On the Streets
The plight of homelessness is particularly rampant in the city of Los Angeles. On the Streets plants cameras at the center of this epidemic, speaks to those who struggle to survive without proper housing, and examines the larger issues which contribute to their severely compromised way of life.
Using a detailed map of homeless populations devised by the Los Angeles Times, filmmaker Lisa Biagiotti travels across every corner of the city in search of personal stories.
On Skid Row, she happens upon a college graduate and his pregnant companion. They live in a tent and bathe themselves with jugs of water bought from a nearby store. For them, homelessness is a state of mind. While they await an opportunity that would afford them more ideal living conditions, they seem content in proclaiming the entirety of downtown L.A. as their home.
In the past two years, the number of people living in their cars has doubled. In Venice Beach, one of these vehicle dwellers chalks it up to the unreasonably high costs of big city life. He parks his RV on the side of the road, goes to work, and saves every penny he can. He's confident that one day soon he'll be able to purchase a home or apartment of his own.
Many others struggle to find a silver lining in the stark realities of their daily existence. The film journeys to a series of encampments and shelters where hope is much harder to come by. These Angelinos live under the constant threat of violent crime, premature death, drug addiction, and imprisonment.
The film also spotlights the figures who work tirelessly to offer support and relief to the disenfranchised. A community advocate travels the city delivering blankets to those in need. An 18-year veteran of the Los Angeles Police Department patrols the streets and greets each homeless citizen he passes by name. He considers it a sacred duty to protect the most vulnerable among them, but this instinct is often at odds with his oath to the community at large.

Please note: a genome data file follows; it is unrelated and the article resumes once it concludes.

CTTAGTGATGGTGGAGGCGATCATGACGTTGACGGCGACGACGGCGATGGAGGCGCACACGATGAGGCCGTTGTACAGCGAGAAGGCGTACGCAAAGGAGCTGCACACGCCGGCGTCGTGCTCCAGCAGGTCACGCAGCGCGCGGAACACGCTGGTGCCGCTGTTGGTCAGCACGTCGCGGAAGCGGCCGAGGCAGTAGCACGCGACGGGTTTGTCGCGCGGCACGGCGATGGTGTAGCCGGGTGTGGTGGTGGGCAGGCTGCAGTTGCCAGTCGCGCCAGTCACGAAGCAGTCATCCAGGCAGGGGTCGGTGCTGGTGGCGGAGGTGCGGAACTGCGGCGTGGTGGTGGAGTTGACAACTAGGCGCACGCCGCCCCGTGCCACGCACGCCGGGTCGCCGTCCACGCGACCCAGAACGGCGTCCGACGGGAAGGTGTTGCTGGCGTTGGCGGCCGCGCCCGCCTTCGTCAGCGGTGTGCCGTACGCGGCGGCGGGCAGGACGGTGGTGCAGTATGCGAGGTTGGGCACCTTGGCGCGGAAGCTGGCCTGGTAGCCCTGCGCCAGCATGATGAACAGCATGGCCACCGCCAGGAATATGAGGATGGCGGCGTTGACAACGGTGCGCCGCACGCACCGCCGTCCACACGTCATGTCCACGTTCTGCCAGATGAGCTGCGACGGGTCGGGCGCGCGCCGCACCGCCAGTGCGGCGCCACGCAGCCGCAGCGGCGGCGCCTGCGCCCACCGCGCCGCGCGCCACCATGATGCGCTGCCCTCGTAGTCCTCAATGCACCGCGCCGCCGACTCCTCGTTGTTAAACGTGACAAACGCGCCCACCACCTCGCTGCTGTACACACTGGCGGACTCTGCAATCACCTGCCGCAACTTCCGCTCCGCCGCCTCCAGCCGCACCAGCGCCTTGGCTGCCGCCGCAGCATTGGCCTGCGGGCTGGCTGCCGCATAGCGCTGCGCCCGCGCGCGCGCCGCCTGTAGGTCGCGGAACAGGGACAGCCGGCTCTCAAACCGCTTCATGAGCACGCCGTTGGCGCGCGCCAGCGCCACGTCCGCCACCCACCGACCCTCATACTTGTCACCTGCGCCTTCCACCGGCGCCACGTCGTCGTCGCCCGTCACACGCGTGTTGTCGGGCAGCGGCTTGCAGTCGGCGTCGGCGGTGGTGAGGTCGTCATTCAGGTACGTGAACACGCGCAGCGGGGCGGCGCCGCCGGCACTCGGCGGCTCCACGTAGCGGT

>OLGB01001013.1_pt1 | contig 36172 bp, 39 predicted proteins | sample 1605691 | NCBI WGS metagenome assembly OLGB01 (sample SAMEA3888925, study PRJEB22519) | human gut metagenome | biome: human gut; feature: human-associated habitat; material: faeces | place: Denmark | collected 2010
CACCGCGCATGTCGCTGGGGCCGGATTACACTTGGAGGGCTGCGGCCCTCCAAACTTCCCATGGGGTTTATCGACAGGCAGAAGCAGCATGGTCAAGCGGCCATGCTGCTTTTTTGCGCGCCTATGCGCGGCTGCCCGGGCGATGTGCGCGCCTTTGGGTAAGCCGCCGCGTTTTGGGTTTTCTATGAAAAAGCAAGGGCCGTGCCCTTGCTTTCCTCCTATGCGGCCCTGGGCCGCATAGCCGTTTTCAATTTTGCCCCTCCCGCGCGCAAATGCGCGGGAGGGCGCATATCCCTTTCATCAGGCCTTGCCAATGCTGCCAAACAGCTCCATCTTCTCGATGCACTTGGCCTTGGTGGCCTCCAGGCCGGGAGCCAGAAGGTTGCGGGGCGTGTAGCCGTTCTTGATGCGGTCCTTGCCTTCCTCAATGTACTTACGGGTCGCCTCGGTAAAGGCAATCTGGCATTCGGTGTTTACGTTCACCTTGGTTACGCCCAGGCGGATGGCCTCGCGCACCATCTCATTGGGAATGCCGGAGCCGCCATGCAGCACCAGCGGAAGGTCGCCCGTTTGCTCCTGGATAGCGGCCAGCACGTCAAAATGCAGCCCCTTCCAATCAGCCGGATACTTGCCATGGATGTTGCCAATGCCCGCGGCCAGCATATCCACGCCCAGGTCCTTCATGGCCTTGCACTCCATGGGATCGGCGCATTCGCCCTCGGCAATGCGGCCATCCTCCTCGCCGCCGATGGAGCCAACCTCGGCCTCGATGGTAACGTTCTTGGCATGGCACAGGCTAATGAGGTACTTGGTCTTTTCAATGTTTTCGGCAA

Harrowing, eye-opening and deeply compassionate, On the Streets offers a profoundly intimate portrait of homeless life in the City of Dreams.
Directed by: Lisa Biagiotti
A job application is a document or promise to work, however; layoffs are broken promises; both the job and the retirement, furthermore; the physical address wage ($ Rent/160 hrs) is void of support along with senior support (after age 55 +10% support).
The job application choice is as a temporary income ending in eviction and permanent homelessness, without any access to the SSI retirement worth worked for.
Wonderful documentary. Really uplifting attitudes and lots of wise words from these people that have had to learn to not take life for granted.
Great documentary, nice insight
We do not need to interview the homeless. We need to be interviewing those that make/made them homeless. Washington, D.C.
Even if they are homeless they are happy succesful artists at thé same time i feel safe between their sweet heart #homelesshearts ???
the government needs to find ways to help these people
And they say the economy is getting better! I guess this is the new middle class
Most of them are addicted, one homeless person said. That is the main takeaway.
I was so moved by this documentary and especially the upbeat, respectful, warm and loving attitude of Lisa. Thanks for doing this human story.
I like what the buggy pushing homeless lady said about the L.A. times.
They love that paper in prison.
In Cuba I wanted them to play American / Canadian music and they asked why ?
I said everyone wants to feel at home when they are away....from home.......it relaxes people .
Excellent documentary. Wonderful interviews by a seemingly intrepid interviewer and team. Enlightening and sad at the same time. Well done. Now I'd like to see the follow-up of how their lives have improved and they all have homes, are happy and successful!